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Child sexual abuse: what parents can do to keep kids safe

Minister Sithembiso Nyoni

By Learnmore Nyoni


Recently, Zimbabwe experienced an increase in early pregnancies and cases involving the raping of minors.

Two cases were especially worrying.

A nine-year-old gave birth after she was raped in Masekesa village in Tsholotsho. In the same month, November 2022, two 17-year-old brothers raped and impregnated a nine-year-old in Bindura.

It gets worse.

Some of the sexually violated minors have died while giving birth.

Statistics revealed last month by Women Affairs Minister Sithembiso Nyoni show that 58 percent of all rape cases reported in the country between January and September 2022, involved children.

220 minors were raped in nine months.

Contrary to common belief, perpetrators of child abuse are not junkies or strangers that lurk in the woods at night to attack unsuspecting minors.

Evidence from the Zimbabwe Republic Police shows that family members, respected community members, religious leaders, and trusted friends are behind these heinous crimes.

How can parents protect their children from family, when it is meant to be a haven of love and trust?

“I am not settled each time I send my two daughters, Rufuno and Mashudu to my mother’s place for holidays. I do not trust my unemployed sit-at-home brother. He drinks too much, and I fear that he may prey on my young girls. I live in constant fear,” says Maria Ndou.

This is a common fear shared by many parents.

The potential risk of sexual abuse of one’s child is a looming danger that every parent has to be concerned about since most of the perpetrators are people that children know and trust.

Perpetrators often force their targets into silence. Parents and in some cases survivors of sexual violence blame themselves for the abuse. This is especially so when the perpetrator is the breadwinner, has a reputation in the community, or is a trusted family friend.

After the violation, some survivors or their parents face post-traumatic stress disorder and drug abuse, and some are driven into depression.

The country has stringent laws against child sexual abuse, and it recently raised the age of sexual consent from 16 to 18 years. Even with these policies and legal instruments in place to protect children against sexual abuse, the reality on the ground paints a bleak picture.

Some development partners have also been complementing government efforts in promoting child protection through positive parenting. The reach and effect of such interventions, while commendable have at best been marginal.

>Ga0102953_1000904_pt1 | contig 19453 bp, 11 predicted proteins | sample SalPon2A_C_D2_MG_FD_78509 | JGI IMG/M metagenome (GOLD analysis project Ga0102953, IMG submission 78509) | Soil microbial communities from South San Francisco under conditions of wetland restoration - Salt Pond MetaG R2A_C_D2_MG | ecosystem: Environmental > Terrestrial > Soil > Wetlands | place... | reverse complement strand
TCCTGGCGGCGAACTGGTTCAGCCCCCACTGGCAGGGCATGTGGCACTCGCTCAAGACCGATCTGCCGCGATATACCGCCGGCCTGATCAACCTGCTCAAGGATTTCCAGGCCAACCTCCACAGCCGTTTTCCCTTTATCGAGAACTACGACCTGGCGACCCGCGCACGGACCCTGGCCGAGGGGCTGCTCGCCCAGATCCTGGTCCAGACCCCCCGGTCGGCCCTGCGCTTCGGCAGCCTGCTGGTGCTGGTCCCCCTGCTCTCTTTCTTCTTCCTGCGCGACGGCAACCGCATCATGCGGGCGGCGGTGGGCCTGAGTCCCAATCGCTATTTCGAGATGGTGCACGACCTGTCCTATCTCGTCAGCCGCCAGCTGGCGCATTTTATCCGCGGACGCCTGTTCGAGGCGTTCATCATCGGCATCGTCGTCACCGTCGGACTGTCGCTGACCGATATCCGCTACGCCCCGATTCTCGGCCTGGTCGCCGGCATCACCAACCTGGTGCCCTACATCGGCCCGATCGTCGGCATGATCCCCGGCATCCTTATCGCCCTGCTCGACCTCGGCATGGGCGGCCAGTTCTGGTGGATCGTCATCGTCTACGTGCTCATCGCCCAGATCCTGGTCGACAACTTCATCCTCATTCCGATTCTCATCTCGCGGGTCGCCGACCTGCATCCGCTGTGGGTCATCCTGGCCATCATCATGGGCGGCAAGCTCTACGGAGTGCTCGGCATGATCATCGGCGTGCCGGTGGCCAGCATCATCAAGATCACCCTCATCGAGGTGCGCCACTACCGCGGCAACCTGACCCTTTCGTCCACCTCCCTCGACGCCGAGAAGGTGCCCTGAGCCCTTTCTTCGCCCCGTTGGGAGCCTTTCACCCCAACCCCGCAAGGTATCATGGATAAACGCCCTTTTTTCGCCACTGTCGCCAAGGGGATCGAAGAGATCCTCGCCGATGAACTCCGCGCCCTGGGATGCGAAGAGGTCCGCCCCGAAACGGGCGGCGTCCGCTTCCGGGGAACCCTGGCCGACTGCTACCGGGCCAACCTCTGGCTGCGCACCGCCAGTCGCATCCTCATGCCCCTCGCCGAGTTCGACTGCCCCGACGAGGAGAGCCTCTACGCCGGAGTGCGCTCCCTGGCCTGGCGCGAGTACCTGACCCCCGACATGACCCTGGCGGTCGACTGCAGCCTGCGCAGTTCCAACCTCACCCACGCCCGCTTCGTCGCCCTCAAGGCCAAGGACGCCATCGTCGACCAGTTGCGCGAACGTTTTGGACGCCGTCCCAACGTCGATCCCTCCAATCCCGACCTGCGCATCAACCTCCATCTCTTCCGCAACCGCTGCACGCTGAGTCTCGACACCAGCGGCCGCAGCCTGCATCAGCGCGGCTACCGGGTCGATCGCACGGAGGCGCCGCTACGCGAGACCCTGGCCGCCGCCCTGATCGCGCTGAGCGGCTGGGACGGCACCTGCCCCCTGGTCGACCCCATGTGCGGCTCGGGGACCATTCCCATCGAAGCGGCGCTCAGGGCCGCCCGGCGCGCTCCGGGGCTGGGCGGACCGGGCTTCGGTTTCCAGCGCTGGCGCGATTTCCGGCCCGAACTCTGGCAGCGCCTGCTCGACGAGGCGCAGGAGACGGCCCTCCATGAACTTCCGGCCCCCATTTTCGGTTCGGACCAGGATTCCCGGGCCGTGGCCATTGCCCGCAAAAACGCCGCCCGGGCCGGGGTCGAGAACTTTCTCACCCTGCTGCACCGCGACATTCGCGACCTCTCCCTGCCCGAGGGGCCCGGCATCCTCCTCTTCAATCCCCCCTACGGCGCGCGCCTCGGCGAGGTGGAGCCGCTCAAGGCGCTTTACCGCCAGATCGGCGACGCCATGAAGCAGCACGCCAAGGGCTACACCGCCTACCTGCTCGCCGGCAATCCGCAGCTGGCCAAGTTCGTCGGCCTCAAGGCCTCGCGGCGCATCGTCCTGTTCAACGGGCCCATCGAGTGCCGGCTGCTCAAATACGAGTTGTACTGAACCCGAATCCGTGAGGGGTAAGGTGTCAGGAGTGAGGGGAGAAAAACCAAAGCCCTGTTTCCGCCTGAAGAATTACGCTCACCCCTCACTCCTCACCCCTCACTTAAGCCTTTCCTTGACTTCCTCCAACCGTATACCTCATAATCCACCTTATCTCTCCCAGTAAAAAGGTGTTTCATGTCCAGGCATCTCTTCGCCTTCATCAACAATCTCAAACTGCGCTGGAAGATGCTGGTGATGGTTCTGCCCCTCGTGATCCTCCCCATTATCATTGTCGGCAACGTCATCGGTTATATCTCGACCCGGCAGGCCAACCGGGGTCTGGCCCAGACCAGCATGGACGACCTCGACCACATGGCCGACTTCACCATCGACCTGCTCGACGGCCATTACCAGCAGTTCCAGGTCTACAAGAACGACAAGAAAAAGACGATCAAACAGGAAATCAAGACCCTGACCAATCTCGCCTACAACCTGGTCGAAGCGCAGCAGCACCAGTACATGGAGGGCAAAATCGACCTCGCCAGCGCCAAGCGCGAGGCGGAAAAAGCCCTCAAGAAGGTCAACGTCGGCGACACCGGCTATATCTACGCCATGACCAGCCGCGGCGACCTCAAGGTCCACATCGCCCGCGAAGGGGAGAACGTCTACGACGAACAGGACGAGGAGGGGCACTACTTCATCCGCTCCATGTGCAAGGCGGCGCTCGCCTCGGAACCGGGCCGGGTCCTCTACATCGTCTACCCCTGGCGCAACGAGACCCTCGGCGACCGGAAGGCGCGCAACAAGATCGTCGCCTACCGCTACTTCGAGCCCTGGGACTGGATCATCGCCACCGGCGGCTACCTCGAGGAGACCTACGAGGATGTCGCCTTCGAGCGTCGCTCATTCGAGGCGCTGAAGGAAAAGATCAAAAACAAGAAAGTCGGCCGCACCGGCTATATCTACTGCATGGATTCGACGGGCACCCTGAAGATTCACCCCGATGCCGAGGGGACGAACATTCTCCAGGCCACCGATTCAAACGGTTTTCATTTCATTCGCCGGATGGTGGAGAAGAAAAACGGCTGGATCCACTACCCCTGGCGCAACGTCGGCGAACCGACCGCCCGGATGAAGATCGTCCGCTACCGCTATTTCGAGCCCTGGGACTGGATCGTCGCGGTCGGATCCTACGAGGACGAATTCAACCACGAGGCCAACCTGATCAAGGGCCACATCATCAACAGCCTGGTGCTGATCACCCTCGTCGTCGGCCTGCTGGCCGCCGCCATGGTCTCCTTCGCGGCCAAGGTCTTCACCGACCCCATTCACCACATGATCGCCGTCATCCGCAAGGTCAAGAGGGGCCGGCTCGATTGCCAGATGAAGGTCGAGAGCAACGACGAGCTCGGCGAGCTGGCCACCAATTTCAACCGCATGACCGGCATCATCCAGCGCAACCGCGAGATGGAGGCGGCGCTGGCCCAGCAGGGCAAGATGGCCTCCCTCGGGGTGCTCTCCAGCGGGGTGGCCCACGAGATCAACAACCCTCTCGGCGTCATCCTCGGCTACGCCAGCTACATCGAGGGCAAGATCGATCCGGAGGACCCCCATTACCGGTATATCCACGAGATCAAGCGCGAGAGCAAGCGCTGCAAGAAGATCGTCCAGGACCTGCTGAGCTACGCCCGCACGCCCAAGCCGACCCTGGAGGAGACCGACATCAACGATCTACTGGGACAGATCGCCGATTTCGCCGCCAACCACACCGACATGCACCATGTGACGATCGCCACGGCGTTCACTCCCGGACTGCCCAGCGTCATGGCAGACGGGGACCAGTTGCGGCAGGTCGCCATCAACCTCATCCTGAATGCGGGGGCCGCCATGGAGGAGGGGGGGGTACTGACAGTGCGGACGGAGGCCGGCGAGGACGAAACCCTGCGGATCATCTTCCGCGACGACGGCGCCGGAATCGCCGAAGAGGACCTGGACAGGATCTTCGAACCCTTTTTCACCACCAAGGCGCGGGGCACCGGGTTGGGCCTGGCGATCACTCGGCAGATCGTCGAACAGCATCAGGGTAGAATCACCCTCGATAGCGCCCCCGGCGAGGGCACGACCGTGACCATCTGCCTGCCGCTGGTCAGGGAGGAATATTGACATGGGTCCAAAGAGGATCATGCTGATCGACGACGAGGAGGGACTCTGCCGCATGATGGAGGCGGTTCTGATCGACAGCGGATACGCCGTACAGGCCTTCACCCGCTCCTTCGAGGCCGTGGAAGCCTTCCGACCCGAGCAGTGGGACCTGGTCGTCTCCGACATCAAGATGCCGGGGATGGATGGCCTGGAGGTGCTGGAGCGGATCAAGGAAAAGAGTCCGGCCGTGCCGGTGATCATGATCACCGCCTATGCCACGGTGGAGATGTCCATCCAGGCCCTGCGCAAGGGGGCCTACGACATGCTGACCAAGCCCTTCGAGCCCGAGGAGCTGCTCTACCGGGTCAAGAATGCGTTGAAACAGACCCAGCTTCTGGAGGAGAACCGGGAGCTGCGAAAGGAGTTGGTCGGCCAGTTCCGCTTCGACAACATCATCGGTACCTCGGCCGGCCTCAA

“Despite significant progress in establishing a National Case-Management System (NCMS), the child protection sector remains fragmented, with shortages in the social service workforce; minimal investment in child-sensitive justice and social welfare systems, and limited implementation of policies and legislation.

“Again, these gaps are exacerbated during emergencies. While Zimbabwe ratified the Convention on the Rights of the Child, implementation of related laws and policies remains a challenge,” says UNICEF Zimbabwe, under the Child Protection banner.

Because it appears as if it is beyond the parent’s control, the constant thoughts of the risk of one’s child getting raped breeds perpetual fear in parents.

UNICEF Zimbabwe also notes that statistics show that children without parents or parental support are a child protection concern in the country.

Something can be done.

Parents and guardians can research to capacitate themselves about the common causes of child sexual abuse before they can train their children on the potential risks.

Research done by the United States-based Child Mind Institute shows that the key to preventing or at least minimising the risk of sexual exploitation of children is in listening and talking to them freely.

The 21st-century parent, however, leads a busy corporate life and children often adopt behavioural and cultural attributes from television and other digital technologies.

The internet, on the other hand, has valuable resources that concerned parents can use to protect their children against sexual predators.

The Postal and Telecommunications Regulatory Authority of Zimbabwe’s Second Quarter report of 2022 shows that the country’s internet penetration rate stands at 61.3 percent.

Digital resources can help parents before they can also help their children.

The website provides many useful resources that help parents prevent the sexual exploitation of their children.

Parents can visit the website, and use the search bar on the site to type keywords like, ‘child abuse’ to get unlimited resources with links to both scientific proof and biblical references to help parents protect their children against sexual exploitation.

About the author

Byron Adonis Mutingwende